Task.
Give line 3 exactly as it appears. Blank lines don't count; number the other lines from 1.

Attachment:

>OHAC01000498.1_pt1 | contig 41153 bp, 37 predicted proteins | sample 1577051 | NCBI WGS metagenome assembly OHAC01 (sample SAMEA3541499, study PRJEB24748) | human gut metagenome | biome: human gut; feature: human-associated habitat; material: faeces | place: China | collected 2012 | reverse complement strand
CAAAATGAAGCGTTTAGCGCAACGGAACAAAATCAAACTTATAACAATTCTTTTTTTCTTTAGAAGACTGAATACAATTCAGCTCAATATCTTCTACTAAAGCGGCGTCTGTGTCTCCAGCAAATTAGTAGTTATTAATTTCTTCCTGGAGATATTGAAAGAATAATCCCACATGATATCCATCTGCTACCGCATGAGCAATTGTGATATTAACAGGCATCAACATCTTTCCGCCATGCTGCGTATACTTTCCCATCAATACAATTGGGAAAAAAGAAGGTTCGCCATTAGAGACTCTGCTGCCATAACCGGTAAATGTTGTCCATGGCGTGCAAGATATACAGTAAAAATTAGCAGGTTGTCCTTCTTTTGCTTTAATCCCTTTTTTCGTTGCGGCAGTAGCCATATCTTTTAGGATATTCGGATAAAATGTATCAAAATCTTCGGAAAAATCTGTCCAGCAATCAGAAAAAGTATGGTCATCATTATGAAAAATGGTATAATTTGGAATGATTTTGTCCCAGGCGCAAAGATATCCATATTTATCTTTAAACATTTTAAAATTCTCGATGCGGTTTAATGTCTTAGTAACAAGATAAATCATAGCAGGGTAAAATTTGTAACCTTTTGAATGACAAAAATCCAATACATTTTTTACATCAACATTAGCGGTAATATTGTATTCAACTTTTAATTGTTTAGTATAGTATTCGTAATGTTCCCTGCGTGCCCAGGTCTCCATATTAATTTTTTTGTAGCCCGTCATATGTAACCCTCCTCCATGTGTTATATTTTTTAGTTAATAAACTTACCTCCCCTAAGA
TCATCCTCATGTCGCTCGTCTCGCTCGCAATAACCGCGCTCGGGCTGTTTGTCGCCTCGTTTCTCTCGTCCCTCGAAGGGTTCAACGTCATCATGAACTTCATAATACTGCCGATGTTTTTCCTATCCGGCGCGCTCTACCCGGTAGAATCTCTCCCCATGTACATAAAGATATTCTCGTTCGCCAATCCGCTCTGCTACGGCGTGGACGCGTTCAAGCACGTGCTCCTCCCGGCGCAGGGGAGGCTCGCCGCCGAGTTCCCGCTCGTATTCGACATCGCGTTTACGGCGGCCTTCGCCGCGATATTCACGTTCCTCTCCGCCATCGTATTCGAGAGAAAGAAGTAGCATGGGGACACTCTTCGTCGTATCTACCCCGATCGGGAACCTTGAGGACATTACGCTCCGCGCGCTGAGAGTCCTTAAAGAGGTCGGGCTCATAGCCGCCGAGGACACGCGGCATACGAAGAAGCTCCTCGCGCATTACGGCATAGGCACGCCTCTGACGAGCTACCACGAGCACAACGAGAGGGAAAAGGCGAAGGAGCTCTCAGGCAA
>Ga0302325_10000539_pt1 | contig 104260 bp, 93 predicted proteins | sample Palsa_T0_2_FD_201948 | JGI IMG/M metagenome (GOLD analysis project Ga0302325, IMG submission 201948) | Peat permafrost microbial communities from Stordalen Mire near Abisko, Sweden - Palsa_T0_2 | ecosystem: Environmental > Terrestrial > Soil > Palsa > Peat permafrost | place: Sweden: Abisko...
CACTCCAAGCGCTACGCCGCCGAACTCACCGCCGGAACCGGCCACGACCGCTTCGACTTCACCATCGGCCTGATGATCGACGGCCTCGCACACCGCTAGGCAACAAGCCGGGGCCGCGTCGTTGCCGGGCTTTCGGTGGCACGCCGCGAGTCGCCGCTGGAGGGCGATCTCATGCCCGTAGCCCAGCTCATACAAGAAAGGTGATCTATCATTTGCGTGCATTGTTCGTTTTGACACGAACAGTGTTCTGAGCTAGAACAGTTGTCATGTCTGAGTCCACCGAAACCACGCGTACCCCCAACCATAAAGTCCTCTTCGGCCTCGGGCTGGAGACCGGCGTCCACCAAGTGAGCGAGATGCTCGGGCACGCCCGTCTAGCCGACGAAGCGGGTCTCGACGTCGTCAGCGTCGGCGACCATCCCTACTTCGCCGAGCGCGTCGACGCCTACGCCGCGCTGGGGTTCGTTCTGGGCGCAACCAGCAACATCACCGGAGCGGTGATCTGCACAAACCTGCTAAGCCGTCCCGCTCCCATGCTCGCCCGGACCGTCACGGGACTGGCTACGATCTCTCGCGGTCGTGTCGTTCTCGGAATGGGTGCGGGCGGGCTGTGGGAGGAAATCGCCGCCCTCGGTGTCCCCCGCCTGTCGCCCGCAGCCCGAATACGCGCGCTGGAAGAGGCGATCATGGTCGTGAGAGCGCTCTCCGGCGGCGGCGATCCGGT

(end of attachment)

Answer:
TCATCCTCATGTCGCTCGTCTCGCTCGCAATAACCGCGCTCGGGCTGTTTGTCGCCTCGTTTCTCTCGTCCCTCGAAGGGTTCAACGTCATCATGAACTTCATAATACTGCCGATGTTTTTCCTATCCGGCGCGCTCTACCCGGTAGAATCTCTCCCCATGTACATAAAGATATTCTCGTTCGCCAATCCGCTCTGCTACGGCGTGGACGCGTTCAAGCACGTGCTCCTCCCGGCGCAGGGGAGGCTCGCCGCCGAGTTCCCGCTCGTATTCGACATCGCGTTTACGGCGGCCTTCGCCGCGATATTCACGTTCCTCTCCGCCATCGTATTCGAGAGAAAGAAGTAGCATGGGGACACTCTTCGTCGTATCTACCCCGATCGGGAACCTTGAGGACATTACGCTCCGCGCGCTGAGAGTCCTTAAAGAGGTCGGGCTCATAGCCGCCGAGGACACGCGGCATACGAAGAAGCTCCTCGCGCATTACGGCATAGGCACGCCTCTGACGAGCTACCACGAGCACAACGAGAGGGAAAAGGCGAAGGAGCTCTCAGGCAA